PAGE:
Podcast Ep 58: Ireland’s motor sector enjoyed astonishing progress despite level 5 restrictions, selling 60,000 new cars. Bank of Ireland head of Motor Sector Stephen Healy discusses trends.
Ireland’s motor sector adapted to the challenge of level 5 restrictions and managed to sell 60,000 new vehicles in the first quarter.
However, compared with Q1 2020, sales in the first quarter were down 3pc year-on-year, according to the most recent Bank of Ireland Motor Sector newsletter compiled by head of Motor Sector Stephen Healy.
“Mid-term the total cost of ownership of EVs is expected to reach parity with internal combustion engines by 2025”
Speaking with ThinkBusiness, Healy said that achieving 60,000 new car sales was nevertheless a “huge achievement by the sector” in the face of Level 5 restrictions.
Under these restrictions, dealers were open for servicing, parts and body repairs but all vehicle sales were digital.
Another area for hope for the sector was van sales, which were up 22pc in the first quarter with sales on par with the first quarter of 2020.
Healy said there was a correlation between van sales and the rise of e-commerce. “Van sales were strong as companies replaced or expanded fleets, including a rise in home deliveries.”
In the UK, van sales were even stronger – up 43pc in the quarter.
The electric vehicle train is coming and it is stopping at all stations
Sales of electric vehicles ticked up in March to 11.3pc of new car sales in the month. Some 68pc of electric vehicle sales are attributed to three models – the Nissan Leaf, the Tesla Model 3, and the new Volkswagen I.D. 4, which just launched here in March.
In fact, the Volkswagen I.D.4 was the overall bestselling car in the market in March.
“It will be interesting to watch as it develops. EU governments have hitched their wagons to the electric vehicle train. Government policy coupled with EU emissions directives are driving this change and manufacturers are launching more low emission vehicles to meet emissions targets.”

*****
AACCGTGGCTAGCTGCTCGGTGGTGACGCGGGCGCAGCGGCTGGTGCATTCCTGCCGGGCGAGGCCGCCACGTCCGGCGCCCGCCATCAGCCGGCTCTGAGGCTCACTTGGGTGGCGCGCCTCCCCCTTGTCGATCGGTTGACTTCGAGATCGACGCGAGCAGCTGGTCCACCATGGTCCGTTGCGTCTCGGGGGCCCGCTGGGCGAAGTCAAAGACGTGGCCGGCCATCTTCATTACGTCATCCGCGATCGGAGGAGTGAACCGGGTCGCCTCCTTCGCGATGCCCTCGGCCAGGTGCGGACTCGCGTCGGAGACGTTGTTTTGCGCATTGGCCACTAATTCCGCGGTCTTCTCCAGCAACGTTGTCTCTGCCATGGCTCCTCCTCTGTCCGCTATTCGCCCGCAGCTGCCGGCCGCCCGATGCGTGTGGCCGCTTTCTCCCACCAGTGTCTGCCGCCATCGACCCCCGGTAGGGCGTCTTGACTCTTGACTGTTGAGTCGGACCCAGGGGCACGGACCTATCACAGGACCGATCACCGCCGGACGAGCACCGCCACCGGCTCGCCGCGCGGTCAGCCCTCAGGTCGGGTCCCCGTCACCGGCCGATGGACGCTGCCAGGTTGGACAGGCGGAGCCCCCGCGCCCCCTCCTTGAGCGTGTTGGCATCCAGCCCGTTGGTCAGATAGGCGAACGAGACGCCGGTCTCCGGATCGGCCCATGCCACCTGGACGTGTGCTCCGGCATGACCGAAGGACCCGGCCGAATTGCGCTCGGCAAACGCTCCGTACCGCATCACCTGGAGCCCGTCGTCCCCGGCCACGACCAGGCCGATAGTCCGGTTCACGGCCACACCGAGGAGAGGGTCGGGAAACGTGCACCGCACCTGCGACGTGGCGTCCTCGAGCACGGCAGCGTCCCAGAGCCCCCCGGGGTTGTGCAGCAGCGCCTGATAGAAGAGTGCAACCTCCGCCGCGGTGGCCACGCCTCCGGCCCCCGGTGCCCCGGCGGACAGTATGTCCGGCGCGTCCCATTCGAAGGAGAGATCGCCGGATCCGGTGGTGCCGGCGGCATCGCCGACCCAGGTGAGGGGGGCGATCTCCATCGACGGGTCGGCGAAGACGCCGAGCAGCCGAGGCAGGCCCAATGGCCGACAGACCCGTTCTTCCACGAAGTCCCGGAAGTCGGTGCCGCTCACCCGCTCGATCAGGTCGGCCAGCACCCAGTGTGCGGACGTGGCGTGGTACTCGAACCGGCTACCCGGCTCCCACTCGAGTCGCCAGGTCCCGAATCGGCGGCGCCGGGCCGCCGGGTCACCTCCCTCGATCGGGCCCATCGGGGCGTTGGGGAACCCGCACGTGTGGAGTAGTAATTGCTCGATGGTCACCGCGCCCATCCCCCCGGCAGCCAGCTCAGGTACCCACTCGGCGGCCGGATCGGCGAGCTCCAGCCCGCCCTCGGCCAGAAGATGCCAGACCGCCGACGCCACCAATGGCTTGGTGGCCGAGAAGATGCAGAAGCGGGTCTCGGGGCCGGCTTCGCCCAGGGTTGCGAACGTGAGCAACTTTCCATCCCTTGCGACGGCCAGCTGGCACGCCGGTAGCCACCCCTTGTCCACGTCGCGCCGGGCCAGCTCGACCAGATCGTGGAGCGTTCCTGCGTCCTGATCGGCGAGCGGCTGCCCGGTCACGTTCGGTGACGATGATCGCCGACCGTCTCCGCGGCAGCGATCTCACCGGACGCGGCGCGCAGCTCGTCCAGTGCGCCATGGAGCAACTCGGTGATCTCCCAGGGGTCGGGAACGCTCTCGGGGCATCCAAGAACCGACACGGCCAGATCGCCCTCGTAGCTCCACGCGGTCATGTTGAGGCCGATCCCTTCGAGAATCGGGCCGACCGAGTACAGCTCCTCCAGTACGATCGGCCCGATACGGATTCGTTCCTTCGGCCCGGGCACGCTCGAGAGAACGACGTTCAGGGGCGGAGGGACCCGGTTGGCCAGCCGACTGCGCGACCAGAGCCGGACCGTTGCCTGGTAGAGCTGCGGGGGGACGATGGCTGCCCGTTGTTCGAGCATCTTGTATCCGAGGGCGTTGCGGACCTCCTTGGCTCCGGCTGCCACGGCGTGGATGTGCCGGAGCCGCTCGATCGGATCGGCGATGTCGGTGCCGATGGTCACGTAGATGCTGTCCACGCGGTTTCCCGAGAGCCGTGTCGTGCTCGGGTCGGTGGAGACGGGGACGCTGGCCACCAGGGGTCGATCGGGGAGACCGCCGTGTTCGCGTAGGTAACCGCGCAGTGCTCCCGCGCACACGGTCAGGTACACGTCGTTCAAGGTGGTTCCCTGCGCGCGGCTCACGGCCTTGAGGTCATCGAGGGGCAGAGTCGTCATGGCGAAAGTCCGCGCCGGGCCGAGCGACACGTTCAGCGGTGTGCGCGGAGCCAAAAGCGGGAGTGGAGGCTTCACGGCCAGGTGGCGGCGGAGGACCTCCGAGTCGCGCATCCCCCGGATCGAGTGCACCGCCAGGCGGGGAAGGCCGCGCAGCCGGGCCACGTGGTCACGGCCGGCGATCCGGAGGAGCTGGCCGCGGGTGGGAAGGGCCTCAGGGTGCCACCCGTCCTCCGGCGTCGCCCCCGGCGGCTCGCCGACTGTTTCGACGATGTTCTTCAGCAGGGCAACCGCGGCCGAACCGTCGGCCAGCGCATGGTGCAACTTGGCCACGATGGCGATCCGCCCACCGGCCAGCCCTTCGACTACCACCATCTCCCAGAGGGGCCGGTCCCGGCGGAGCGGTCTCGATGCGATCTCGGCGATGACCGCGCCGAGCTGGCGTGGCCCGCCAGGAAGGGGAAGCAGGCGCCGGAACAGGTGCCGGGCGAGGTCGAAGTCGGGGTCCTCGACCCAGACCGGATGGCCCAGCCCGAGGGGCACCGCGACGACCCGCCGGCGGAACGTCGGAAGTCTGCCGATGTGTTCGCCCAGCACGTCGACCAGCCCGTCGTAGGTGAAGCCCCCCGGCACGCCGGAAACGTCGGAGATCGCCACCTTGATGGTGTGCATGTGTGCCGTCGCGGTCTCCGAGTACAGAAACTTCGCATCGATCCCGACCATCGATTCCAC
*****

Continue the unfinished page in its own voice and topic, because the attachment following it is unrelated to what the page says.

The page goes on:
Despite the accelerated demand for electric vehicles, Healy said change will take time due to the higher cost of electric vehicles, range anxiety and consumers generally being slow to adopt new technologies.
Looking to the future though, there is no doubt the future is electric. “Manufacturers are releasing more versions of electric vehicles (EV) with longer ranges and global EV sales are increasing. “Volkswagen launched the ID.4, a mid-sized SUV, and it was the best overall car in the Republic of Ireland in March.
“Mid-term the total cost of ownership of EVs is expected to reach parity with internal combustion engines by 2025.”
Healy said that continued Government subsidies will be vital in increasing EV adoptions.
In Europe major trends include manufacturers beginning to invest in EV production. “For example, Volkswagen is planning six European battery cell plants by 2030, which is positive from a supply chain perspective, with less reliance on Asian markets. Northvolt, a company started by former Tesla executives in 2017 has secured a $14bn supply deal with Volkswagen and wants to supply 25pc of the European EV market by 2030.
“The EV train is coming but it will take time for consumers to make the switch. In the meantime, manufacturers have a great range of low emission petrol, diesel, hybrid and electric vehicles on offer” Healy said.
By John Kennedy (firstname.lastname@example.org)
Published: 22 April 2021